DENVER Coloradans will vote without knowing for sure who is behind four of the nine questions on the ballot.
The two candidates to be Colorados top election official have different ideas about what to do about the situation.
The people who put Amendments 60 and 61 and Propositions 101 and 102 on the ballot have never filed campaign-finance reports to show who paid for the petition signatures that qualified the measures for the ballot.
Opponents have their suspicions. Detractors of Proposition 102 say the official campaign, Safe Streets Colorado, is a front for bail bondsmen. The initiative would require monetary bonds for many criminal defendants.
Colorado Ethics Watch filed a complaint against Safe Streets Colorado, which did not begin reporting fundraising after proponents turned in 170,000 petition signatures. A hearing on the complaint is scheduled Monday one day before the election and long after many voters have cast their ballots.
A case against three tax-cutting initiatives is moving even slower. Opponents of ballot measures 60, 61 and 101 recently filed a complaint against Active Citizens Together, a nonprofit group affiliated with anti-tax activist Douglas Bruce. A judge will not schedule a hearing on that complaint until two days after the election is over.
Opponents filed their original complaint in January. Bruce used legal maneuvers to avoid testifying in the case until this month. A judge found him not guilty of contempt of court in September but ordered him to testify.
The complaint against Active Citizens Together is based in part on testimony Bruce gave during a sworn deposition. The complaint claims that ACT paid between $100,000 and $200,000 to a professional petition firm, Kennedy Enterprises, and that Bruce received petitions from the firm and stored them in his house.
Active Citizens Together has not responded to the complaint.
The state of affairs has left Colorado voters without knowledge they need to make an informed decision about the initiatives, said Secretary of State Bernie Buescher.
Buescher, a Democrat, is running for re-election against Republican Scott Gessler. His office oversees elections and campaign-finance reporting.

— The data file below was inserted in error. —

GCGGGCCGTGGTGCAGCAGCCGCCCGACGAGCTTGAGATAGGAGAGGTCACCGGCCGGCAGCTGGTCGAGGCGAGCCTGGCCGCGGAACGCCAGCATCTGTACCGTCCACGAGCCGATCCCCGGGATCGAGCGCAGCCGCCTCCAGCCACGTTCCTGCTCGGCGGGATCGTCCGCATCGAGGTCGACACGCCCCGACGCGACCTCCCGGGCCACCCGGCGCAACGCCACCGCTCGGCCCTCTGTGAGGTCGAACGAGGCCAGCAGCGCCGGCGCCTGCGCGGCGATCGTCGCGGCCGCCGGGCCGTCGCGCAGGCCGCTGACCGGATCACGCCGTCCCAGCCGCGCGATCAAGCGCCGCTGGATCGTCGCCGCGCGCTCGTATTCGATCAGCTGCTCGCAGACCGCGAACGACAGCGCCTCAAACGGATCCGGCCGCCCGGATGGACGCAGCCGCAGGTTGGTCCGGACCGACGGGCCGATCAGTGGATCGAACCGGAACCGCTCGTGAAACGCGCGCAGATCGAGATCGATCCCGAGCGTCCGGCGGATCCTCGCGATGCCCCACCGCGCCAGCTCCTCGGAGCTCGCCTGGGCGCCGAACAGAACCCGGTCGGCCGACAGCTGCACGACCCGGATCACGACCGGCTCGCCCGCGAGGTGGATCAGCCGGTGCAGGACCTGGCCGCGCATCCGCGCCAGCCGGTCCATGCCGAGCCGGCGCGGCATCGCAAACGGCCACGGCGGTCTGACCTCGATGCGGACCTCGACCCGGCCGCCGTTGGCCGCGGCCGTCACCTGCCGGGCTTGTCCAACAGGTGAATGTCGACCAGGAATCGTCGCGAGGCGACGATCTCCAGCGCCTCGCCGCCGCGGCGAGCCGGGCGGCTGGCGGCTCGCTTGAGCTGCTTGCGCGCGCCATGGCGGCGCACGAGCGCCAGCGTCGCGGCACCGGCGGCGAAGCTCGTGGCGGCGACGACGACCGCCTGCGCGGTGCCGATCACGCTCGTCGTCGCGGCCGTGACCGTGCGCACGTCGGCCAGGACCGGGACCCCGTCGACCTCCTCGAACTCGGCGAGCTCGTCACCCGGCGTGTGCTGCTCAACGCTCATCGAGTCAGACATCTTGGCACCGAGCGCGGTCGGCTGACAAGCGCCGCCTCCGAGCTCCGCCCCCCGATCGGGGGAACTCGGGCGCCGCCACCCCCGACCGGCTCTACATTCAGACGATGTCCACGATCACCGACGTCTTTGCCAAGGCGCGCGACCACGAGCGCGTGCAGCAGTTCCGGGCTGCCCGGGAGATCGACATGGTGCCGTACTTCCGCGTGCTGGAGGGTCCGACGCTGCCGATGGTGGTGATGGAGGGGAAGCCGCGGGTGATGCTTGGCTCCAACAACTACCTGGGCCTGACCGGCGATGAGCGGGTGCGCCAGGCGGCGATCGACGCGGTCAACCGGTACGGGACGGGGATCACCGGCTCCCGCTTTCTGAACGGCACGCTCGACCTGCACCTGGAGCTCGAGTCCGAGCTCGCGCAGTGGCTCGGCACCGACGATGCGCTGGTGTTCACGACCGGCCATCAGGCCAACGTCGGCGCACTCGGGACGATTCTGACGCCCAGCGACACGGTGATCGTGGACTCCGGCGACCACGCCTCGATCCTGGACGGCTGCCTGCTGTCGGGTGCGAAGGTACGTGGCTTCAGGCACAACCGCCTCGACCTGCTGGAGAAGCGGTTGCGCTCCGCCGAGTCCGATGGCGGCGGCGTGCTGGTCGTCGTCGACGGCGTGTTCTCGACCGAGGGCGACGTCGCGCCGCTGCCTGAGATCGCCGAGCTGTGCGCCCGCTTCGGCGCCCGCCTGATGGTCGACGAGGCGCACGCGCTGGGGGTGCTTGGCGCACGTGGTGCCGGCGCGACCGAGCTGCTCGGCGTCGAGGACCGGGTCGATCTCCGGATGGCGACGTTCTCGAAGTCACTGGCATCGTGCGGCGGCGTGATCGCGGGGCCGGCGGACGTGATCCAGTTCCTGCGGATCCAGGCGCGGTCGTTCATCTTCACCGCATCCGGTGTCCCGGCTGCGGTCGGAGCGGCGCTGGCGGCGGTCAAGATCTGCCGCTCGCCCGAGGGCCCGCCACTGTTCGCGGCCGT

I think there ought to be stronger penalties for repeated failure to file campaign-finance reports, Buescher said.
The current penalty is a $50 a day fine.
Buescher also noted that his office does not have the authority to start investigations of campaign-finance violations. Unless a citizen files a complaint, no one will investigate alleged abuses.
Buescher thinks some state agency although not necessarily his office should be able to start investigations.
Gessler opposes the idea.
It would allow campaigns to run ads that say, So-and-so is under investigation for campaign-finance violations. So what happens is the secretary of states office becomes a political football, Gessler said.
The law says that any committee that spends $200 on a ballot initiative must report it to the secretary of state. But it is filled with loopholes.
The law is not clear about when nonprofit groups like Active Citizens Together have to report their donors and spending. Nonprofit groups with a major purpose of political work should report their campaign spending, Buescher said.
Active Citizens Together has sent out mail pieces in favor of initiatives 60, 61 and 101, but it has not reported anything to the secretary of state. Neither has the Pretrial Justice Institute, a nonprofit group that opposes Proposition 102.
I think thats where the Legislatures going to have to step in and define what a major purpose is, Buescher said.
Gessler thinks the laws dont need to be changed.
I think what we need is a little bit better enforcement of the law, Gessler said.